As many commentators have pointed out, Leviticus 25-26 form a single literary unit. 

John Bergsma (The Jubilee from Leviticus to Quram, 82-3) calls attention to the inclusio on “Mount Sinai” (25:1; 26:46), and lists eight literary links between the two chapters, including a common concern for Sabbath, the promise that obedience will lead to fertility, the reminder of release from Egypt and the consequent demand that Israel be a liberating people, the sacral symbolism of the number seven. The text treats the two chapters as a single speech from Yahweh (25:1, “Yahweh spoke to Moses” is not repeated until 27:1).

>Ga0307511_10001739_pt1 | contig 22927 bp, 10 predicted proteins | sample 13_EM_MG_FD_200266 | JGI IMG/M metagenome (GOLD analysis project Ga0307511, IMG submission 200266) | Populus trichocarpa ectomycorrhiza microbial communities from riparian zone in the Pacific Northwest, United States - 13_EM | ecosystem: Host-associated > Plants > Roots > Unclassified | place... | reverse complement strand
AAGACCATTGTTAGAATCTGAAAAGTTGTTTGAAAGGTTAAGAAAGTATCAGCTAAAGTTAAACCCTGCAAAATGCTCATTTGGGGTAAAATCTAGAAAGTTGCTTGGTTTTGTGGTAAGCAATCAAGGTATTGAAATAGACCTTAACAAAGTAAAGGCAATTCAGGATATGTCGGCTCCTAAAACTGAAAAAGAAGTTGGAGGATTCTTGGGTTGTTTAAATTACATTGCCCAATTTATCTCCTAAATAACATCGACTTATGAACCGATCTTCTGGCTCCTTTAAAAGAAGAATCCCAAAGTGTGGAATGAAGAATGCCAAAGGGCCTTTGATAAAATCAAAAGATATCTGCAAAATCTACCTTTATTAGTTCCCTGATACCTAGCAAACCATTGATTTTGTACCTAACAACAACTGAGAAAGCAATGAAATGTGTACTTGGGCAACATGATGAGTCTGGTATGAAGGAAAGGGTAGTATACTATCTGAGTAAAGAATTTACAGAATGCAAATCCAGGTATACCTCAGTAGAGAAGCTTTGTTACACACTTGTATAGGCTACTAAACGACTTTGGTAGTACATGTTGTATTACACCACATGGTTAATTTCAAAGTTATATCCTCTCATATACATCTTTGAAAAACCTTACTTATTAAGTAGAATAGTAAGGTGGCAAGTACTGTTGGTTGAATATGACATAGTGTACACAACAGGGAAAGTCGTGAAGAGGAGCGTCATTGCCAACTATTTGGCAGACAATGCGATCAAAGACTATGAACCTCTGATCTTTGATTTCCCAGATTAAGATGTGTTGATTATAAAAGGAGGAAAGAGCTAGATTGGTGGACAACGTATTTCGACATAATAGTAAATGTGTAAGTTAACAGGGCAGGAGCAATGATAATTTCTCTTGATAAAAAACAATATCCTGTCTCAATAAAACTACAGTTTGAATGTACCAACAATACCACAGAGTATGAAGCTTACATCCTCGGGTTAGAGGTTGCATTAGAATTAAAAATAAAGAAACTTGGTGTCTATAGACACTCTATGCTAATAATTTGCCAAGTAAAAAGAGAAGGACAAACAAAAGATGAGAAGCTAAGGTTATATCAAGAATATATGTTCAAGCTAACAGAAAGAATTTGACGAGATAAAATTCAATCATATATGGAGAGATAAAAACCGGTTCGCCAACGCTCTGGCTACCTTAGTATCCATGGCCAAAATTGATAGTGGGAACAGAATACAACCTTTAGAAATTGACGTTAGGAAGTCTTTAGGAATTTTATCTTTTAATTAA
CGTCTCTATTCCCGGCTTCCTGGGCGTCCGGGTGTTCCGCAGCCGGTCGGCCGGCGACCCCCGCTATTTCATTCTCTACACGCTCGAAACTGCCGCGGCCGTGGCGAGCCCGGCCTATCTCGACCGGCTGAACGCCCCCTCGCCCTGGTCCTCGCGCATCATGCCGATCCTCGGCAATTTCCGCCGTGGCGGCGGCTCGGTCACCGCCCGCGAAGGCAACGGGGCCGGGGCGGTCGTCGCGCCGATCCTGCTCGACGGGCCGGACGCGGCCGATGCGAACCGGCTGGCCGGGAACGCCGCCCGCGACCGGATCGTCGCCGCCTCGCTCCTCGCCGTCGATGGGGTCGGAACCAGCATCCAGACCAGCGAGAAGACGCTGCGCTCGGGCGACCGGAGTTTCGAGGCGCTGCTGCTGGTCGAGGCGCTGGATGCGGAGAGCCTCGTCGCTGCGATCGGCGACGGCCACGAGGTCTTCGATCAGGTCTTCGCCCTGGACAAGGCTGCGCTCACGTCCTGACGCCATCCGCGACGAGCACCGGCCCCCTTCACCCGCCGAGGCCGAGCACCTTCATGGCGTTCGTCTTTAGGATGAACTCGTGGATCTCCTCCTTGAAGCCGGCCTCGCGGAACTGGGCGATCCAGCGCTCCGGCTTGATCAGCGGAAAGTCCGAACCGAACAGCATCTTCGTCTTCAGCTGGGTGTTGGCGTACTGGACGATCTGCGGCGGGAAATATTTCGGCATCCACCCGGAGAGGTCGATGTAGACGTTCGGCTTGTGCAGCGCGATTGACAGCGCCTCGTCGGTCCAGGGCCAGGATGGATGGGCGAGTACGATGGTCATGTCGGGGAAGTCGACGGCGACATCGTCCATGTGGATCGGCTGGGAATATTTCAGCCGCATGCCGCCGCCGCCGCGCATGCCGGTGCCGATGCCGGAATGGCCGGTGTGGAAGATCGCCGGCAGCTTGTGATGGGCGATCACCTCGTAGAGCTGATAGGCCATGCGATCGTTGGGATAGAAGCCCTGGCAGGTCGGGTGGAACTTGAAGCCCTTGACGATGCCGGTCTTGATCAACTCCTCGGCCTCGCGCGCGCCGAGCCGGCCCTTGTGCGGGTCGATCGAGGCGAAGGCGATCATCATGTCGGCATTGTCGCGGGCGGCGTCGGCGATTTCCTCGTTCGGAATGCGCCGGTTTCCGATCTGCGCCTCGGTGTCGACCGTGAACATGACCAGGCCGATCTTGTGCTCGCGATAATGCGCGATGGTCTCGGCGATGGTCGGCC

Against this background, it’s possible to see the two chapters as forming a rough chiasm:

A. Sabbath year, 25:1-7

B. Jubilee, 25:8-22

C. Property may be redeemed; redemption from slavery, 25:23-55

D. No idols; Sabbath, 26:1-2

C’. Blessing and Yahweh’s redemption of Israel, 26:3-13

B’. Curses, culminating in loss of land, 26:14-33

A’. Expelled for not observing Sabbaths, 26:34-46

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